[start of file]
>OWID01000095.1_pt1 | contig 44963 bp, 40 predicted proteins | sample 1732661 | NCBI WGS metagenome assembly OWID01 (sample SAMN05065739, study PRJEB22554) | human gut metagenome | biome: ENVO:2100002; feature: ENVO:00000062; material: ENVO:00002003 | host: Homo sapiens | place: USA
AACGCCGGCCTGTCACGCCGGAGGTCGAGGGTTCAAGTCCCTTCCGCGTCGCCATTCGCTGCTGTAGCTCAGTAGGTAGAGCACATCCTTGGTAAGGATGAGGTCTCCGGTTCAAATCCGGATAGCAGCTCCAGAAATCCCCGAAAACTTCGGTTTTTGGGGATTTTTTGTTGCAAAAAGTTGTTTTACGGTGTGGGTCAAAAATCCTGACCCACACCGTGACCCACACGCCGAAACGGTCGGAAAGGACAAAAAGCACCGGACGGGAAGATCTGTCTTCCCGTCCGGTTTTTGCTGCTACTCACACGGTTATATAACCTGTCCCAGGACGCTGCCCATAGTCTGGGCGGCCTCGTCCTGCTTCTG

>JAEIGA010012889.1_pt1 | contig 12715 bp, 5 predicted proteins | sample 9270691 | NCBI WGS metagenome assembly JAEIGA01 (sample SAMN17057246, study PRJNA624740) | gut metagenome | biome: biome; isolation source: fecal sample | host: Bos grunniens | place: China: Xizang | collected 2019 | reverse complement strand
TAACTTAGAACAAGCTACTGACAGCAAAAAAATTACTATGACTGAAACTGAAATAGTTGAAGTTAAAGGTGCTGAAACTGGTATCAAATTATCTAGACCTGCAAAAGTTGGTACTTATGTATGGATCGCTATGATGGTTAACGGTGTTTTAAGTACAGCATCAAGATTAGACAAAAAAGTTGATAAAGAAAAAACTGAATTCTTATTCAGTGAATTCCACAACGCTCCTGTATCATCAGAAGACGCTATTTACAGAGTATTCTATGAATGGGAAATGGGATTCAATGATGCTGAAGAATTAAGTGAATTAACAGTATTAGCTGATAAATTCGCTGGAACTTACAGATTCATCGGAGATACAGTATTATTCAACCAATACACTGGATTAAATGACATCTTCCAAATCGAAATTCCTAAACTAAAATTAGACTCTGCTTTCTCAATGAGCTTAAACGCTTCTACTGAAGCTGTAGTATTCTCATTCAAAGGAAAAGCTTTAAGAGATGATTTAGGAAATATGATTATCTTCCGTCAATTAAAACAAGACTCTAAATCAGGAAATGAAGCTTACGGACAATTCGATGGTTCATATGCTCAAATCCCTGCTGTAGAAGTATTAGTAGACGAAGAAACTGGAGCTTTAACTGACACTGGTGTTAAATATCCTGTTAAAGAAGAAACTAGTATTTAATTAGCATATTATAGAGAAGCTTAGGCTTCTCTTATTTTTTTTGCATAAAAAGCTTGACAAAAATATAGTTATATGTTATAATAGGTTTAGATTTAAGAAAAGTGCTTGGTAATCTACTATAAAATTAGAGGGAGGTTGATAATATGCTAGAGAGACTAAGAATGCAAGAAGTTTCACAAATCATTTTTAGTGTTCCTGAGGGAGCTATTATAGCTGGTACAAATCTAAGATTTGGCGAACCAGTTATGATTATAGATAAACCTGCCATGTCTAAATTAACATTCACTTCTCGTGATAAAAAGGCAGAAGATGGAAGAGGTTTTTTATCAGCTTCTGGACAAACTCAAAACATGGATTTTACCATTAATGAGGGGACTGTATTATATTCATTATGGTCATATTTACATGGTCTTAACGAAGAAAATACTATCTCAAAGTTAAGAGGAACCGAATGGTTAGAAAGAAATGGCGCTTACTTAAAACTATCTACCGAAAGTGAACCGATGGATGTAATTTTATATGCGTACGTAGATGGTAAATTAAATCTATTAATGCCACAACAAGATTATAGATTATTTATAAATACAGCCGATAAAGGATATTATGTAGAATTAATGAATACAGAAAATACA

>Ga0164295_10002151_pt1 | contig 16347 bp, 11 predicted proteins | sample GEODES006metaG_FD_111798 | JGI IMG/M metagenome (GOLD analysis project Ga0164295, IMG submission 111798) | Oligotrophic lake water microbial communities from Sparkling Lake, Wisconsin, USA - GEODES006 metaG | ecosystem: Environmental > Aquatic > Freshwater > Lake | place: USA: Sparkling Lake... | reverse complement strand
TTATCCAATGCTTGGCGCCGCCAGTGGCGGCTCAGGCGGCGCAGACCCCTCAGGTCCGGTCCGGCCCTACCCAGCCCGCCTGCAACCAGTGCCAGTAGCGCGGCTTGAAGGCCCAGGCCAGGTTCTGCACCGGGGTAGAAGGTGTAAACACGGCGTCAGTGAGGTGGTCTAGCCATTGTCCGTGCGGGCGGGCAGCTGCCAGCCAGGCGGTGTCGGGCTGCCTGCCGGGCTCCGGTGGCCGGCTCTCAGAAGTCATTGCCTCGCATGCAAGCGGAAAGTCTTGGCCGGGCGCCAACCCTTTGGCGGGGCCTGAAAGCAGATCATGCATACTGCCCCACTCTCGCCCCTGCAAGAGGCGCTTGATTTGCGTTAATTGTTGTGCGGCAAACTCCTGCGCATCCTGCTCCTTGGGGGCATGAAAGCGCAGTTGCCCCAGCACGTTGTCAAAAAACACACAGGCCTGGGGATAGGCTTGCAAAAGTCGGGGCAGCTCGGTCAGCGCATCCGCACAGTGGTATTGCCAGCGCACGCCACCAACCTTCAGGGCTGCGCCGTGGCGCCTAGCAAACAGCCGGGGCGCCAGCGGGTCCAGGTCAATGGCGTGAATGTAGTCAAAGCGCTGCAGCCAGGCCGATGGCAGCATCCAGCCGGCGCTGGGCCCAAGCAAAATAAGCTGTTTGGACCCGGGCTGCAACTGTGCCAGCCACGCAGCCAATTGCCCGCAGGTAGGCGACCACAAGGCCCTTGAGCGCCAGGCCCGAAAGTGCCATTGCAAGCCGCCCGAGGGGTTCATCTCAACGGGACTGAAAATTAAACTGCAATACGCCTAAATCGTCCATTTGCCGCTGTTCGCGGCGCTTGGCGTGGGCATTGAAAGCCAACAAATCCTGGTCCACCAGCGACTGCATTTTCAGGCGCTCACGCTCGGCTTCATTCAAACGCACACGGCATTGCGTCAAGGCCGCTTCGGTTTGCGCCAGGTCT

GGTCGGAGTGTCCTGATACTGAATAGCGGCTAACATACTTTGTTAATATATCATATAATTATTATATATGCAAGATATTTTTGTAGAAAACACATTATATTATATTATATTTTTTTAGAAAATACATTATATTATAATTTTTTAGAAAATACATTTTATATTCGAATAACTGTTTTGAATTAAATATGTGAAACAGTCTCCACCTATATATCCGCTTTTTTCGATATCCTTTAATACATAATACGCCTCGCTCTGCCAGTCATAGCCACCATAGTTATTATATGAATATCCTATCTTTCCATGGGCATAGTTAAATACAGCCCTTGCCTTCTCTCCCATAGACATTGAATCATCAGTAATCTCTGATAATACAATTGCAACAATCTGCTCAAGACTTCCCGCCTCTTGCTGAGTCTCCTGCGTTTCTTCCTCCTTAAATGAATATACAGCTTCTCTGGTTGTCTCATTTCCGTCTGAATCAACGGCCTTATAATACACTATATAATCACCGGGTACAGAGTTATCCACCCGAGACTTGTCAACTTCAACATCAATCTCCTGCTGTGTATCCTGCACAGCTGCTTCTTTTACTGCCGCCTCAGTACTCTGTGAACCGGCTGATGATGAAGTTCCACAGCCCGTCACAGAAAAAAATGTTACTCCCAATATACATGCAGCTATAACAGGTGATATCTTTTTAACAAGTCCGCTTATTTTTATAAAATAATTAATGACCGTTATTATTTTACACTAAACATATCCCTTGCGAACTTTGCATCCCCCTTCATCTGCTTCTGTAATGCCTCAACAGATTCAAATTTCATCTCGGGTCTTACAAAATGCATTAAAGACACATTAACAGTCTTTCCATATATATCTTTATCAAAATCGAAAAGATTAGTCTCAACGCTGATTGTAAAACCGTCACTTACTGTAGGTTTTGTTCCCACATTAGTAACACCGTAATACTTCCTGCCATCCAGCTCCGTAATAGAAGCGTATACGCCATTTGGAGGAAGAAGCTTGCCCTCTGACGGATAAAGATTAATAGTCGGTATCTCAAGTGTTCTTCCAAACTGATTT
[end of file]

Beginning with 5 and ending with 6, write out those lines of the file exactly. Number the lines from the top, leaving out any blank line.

>Ga0164295_10002151_pt1 | contig 16347 bp, 11 predicted proteins | sample GEODES006metaG_FD_111798 | JGI IMG/M metagenome (GOLD analysis project Ga0164295, IMG submission 111798) | Oligotrophic lake water microbial communities from Sparkling Lake, Wisconsin, USA - GEODES006 metaG | ecosystem: Environmental > Aquatic > Freshwater > Lake | place: USA: Sparkling Lake... | reverse complement strand
TTATCCAATGCTTGGCGCCGCCAGTGGCGGCTCAGGCGGCGCAGACCCCTCAGGTCCGGTCCGGCCCTACCCAGCCCGCCTGCAACCAGTGCCAGTAGCGCGGCTTGAAGGCCCAGGCCAGGTTCTGCACCGGGGTAGAAGGTGTAAACACGGCGTCAGTGAGGTGGTCTAGCCATTGTCCGTGCGGGCGGGCAGCTGCCAGCCAGGCGGTGTCGGGCTGCCTGCCGGGCTCCGGTGGCCGGCTCTCAGAAGTCATTGCCTCGCATGCAAGCGGAAAGTCTTGGCCGGGCGCCAACCCTTTGGCGGGGCCTGAAAGCAGATCATGCATACTGCCCCACTCTCGCCCCTGCAAGAGGCGCTTGATTTGCGTTAATTGTTGTGCGGCAAACTCCTGCGCATCCTGCTCCTTGGGGGCATGAAAGCGCAGTTGCCCCAGCACGTTGTCAAAAAACACACAGGCCTGGGGATAGGCTTGCAAAAGTCGGGGCAGCTCGGTCAGCGCATCCGCACAGTGGTATTGCCAGCGCACGCCACCAACCTTCAGGGCTGCGCCGTGGCGCCTAGCAAACAGCCGGGGCGCCAGCGGGTCCAGGTCAATGGCGTGAATGTAGTCAAAGCGCTGCAGCCAGGCCGATGGCAGCATCCAGCCGGCGCTGGGCCCAAGCAAAATAAGCTGTTTGGACCCGGGCTGCAACTGTGCCAGCCACGCAGCCAATTGCCCGCAGGTAGGCGACCACAAGGCCCTTGAGCGCCAGGCCCGAAAGTGCCATTGCAAGCCGCCCGAGGGGTTCATCTCAACGGGACTGAAAATTAAACTGCAATACGCCTAAATCGTCCATTTGCCGCTGTTCGCGGCGCTTGGCGTGGGCATTGAAAGCCAACAAATCCTGGTCCACCAGCGACTGCATTTTCAGGCGCTCACGCTCGGCTTCATTCAAACGCACACGGCATTGCGTCAAGGCCGCTTCGGTTTGCGCCAGGTCT